"Then desire when it has conceived gives birth to sin, and sin when it is fully grown brings forth death."
This is a really tough passage for anyone to exegete today because our post-modernist culture isn't comfortable using the language of the passage. The metaphor James is using brings to mind the picture of a love affair outside of a godly marriage. I'm not at all suggesting that a child conceived "out of wedlock" is sin. I'm just saying that the picture it conjurs up for me is this. The words "desire" and "conceived" are separated in our English. In Greek they aren't. They are right next to one another. So it is literally the "lust that siezes or captures" as opposed to a love that brings forth fruit. Anyone who has gotten caught up in physical desire outside of marriage knows what I'm talking about. You more and more "want" the other person and you more and more get caught up in taking what you want. And the taking more and more excludes God (and generally others as well) from the world you are building. Some people can pull this off as marriage approaches and it seems like there isn't a problem. But in terms of what this text is saying, there always is, because the lust that siezes you becomes master over you. The love that is fruitful is one over which God is the master. Regrettably, we are never able to handle "being our own person."
The other important word in the sentence is "death". When you enter into your sin, when you give yourself to it the "product of conception", if you will, is death IN YOUR LIFE. Christ says he came "that they might have life, and that in abundance." The more I have to justify what I'm doing; the more I have to hide it away in a dark corner; the more I isolate it from my friends and family -- even when I am justifying my action by saying I am somehow growing from what I'm doing, the product is a dying away of my fellowship with Christ and with God. And the WORST thing really would be to be an alcoholic (or an adulterer or a liar or a gossip, etc.) who compensates for what is drawing him/her away from God by attending every Bible study and church service he/she can find. It is so easy in that framework to convince yourself that all is well.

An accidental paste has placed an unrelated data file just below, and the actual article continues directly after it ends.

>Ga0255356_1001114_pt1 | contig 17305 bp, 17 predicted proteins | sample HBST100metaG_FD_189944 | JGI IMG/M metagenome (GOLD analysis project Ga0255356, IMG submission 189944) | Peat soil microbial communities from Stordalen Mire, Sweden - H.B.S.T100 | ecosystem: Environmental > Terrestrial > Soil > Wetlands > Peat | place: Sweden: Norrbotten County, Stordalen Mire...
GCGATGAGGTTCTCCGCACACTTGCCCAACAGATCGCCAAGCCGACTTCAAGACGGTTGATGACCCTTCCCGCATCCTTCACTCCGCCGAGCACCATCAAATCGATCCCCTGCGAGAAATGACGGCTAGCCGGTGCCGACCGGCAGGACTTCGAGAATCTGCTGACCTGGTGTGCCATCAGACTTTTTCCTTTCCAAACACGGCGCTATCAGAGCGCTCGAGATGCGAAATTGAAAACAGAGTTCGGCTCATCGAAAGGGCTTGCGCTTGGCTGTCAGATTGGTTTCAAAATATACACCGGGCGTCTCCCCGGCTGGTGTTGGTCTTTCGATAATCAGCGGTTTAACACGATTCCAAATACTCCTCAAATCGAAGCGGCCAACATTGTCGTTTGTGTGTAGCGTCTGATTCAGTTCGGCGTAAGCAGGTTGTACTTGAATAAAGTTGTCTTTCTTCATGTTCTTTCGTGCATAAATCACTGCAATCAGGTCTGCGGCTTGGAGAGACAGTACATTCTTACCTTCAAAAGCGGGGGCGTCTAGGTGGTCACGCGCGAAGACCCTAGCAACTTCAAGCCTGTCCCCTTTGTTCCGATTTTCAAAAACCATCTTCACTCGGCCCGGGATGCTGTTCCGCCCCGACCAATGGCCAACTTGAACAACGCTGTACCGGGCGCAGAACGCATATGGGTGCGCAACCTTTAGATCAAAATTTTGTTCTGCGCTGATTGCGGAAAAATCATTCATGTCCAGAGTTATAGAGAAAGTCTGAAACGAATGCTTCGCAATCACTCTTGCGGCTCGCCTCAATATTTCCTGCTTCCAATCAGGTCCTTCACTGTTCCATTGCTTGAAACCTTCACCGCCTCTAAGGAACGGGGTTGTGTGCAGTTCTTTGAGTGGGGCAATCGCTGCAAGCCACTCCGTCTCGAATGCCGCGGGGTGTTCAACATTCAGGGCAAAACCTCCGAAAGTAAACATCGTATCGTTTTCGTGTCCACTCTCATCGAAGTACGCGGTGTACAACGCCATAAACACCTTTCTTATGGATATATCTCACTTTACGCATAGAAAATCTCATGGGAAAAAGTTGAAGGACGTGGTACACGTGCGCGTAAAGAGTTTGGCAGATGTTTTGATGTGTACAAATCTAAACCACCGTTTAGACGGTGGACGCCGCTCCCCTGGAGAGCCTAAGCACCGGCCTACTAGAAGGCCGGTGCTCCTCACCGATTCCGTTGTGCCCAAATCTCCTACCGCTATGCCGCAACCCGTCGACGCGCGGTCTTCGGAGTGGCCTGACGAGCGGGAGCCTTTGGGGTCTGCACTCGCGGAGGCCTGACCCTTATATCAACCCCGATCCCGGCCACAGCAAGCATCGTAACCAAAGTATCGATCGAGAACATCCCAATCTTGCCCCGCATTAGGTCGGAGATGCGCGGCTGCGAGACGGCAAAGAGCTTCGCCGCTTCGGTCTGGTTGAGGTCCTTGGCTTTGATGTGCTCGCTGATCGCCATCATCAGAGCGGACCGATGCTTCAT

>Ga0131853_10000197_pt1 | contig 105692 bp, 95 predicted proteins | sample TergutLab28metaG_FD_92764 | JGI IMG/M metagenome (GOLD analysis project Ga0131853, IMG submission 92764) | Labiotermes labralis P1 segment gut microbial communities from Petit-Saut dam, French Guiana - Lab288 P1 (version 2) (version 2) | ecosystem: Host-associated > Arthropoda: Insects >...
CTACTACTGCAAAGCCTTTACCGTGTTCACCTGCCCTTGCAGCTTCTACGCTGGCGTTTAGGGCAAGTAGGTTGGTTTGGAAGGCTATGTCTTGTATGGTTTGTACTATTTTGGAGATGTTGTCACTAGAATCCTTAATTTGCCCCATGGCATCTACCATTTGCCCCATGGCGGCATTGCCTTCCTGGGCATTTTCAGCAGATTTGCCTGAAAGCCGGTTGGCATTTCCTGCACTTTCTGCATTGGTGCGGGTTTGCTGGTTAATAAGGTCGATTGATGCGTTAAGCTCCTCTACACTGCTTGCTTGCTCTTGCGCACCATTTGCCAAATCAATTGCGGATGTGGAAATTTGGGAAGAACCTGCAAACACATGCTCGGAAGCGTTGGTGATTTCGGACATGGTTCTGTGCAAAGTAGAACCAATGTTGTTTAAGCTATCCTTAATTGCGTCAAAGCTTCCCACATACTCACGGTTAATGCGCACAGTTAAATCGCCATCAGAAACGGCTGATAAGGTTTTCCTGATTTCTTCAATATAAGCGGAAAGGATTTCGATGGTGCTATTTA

How can we know when we're in trouble? James will have an answer for us later on and I don't want to discuss this verse in detail, but suffice it to say "the wisdom from above is first pure, then peaceable, gentle, open to reason, full of mercy and good fruits, impartial and sincere." (James 3:17) The minute you find yourself in a defensive posture when a brother or sister challenges your actions, it is probably time to re-evaluate, pray and think deeply and long, gather as much insight from others as you can, and ONLY then try to decide whether what you've been doing is godly or not.
Pastoral Relief and Retreat
- Wethersfield, CT, United States
- I am Pastor at Poquonock Community Church, Congregational (CCCC) in Windsor, CT. My wife Jama and I live in Wetherfield, CT. We'd like to invite you to Terre Haute -- High Ground -- That's what Jama and I call the retreat space on our property. We offer free intentional get-away retreats. We'll feed you and house you and give you space to be with the Lord. All are welcome; no questions asked. This blog is my daily devotional journal. I write it because it is so easy to go for weeks without ever taking the time to be alone with God. Writing helps me develop a discipline I need.